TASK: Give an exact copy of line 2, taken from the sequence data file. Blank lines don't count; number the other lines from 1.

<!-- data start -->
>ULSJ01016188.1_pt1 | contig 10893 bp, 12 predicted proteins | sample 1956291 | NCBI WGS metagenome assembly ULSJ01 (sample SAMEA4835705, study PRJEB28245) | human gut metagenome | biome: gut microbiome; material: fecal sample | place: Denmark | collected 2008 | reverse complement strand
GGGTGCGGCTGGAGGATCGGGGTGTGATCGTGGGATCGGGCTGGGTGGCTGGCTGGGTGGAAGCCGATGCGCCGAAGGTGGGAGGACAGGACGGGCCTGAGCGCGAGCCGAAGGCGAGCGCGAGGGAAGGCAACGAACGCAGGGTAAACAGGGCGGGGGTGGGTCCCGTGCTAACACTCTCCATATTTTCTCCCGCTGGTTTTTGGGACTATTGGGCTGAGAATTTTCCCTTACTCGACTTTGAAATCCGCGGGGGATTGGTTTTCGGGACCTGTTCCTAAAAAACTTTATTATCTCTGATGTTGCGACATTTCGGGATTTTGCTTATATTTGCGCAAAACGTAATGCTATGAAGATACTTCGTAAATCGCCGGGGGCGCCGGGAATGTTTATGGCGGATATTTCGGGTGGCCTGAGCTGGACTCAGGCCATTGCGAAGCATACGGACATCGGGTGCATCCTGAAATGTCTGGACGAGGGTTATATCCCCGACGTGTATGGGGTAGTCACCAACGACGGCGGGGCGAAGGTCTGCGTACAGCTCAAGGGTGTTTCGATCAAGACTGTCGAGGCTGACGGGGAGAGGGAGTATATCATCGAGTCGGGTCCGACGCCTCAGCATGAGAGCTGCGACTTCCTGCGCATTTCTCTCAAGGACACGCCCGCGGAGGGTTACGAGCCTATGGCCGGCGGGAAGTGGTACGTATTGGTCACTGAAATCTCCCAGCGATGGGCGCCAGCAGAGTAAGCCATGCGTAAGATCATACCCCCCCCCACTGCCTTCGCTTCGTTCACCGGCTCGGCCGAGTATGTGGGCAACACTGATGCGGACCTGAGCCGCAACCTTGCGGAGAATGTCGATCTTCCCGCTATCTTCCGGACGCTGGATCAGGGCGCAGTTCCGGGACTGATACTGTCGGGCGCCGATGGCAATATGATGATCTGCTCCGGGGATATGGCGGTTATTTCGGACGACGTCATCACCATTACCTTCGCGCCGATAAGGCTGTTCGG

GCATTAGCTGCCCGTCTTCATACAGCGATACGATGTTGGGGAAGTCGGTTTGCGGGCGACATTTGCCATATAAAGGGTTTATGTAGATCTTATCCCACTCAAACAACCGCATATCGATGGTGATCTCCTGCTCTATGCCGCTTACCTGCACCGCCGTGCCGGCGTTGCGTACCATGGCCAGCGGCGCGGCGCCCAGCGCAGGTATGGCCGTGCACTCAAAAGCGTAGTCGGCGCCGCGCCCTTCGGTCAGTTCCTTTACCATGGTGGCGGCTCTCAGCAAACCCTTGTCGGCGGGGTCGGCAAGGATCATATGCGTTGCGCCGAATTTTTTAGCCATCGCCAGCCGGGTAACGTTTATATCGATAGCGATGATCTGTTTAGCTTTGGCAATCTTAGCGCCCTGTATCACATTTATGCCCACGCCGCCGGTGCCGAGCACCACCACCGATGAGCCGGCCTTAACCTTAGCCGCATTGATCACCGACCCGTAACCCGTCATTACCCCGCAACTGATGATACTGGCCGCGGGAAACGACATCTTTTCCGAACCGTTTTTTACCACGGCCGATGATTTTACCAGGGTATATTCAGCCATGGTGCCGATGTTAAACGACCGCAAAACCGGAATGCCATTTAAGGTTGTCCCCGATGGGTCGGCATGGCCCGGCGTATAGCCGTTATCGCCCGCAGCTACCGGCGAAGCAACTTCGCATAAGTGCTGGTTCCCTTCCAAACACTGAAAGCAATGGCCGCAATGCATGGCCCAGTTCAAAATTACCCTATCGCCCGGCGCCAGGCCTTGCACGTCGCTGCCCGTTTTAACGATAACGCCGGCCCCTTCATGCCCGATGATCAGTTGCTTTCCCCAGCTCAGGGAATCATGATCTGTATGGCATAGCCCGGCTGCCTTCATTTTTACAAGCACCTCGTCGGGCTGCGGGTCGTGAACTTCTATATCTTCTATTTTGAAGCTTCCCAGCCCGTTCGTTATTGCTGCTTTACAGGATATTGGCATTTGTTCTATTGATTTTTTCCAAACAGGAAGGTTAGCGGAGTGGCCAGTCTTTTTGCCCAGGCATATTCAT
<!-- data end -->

GGGTGCGGCTGGAGGATCGGGGTGTGATCGTGGGATCGGGCTGGGTGGCTGGCTGGGTGGAAGCCGATGCGCCGAAGGTGGGAGGACAGGACGGGCCTGAGCGCGAGCCGAAGGCGAGCGCGAGGGAAGGCAACGAACGCAGGGTAAACAGGGCGGGGGTGGGTCCCGTGCTAACACTCTCCATATTTTCTCCCGCTGGTTTTTGGGACTATTGGGCTGAGAATTTTCCCTTACTCGACTTTGAAATCCGCGGGGGATTGGTTTTCGGGACCTGTTCCTAAAAAACTTTATTATCTCTGATGTTGCGACATTTCGGGATTTTGCTTATATTTGCGCAAAACGTAATGCTATGAAGATACTTCGTAAATCGCCGGGGGCGCCGGGAATGTTTATGGCGGATATTTCGGGTGGCCTGAGCTGGACTCAGGCCATTGCGAAGCATACGGACATCGGGTGCATCCTGAAATGTCTGGACGAGGGTTATATCCCCGACGTGTATGGGGTAGTCACCAACGACGGCGGGGCGAAGGTCTGCGTACAGCTCAAGGGTGTTTCGATCAAGACTGTCGAGGCTGACGGGGAGAGGGAGTATATCATCGAGTCGGGTCCGACGCCTCAGCATGAGAGCTGCGACTTCCTGCGCATTTCTCTCAAGGACACGCCCGCGGAGGGTTACGAGCCTATGGCCGGCGGGAAGTGGTACGTATTGGTCACTGAAATCTCCCAGCGATGGGCGCCAGCAGAGTAAGCCATGCGTAAGATCATACCCCCCCCCACTGCCTTCGCTTCGTTCACCGGCTCGGCCGAGTATGTGGGCAACACTGATGCGGACCTGAGCCGCAACCTTGCGGAGAATGTCGATCTTCCCGCTATCTTCCGGACGCTGGATCAGGGCGCAGTTCCGGGACTGATACTGTCGGGCGCCGATGGCAATATGATGATCTGCTCCGGGGATATGGCGGTTATTTCGGACGACGTCATCACCATTACCTTCGCGCCGATAAGGCTGTTCGG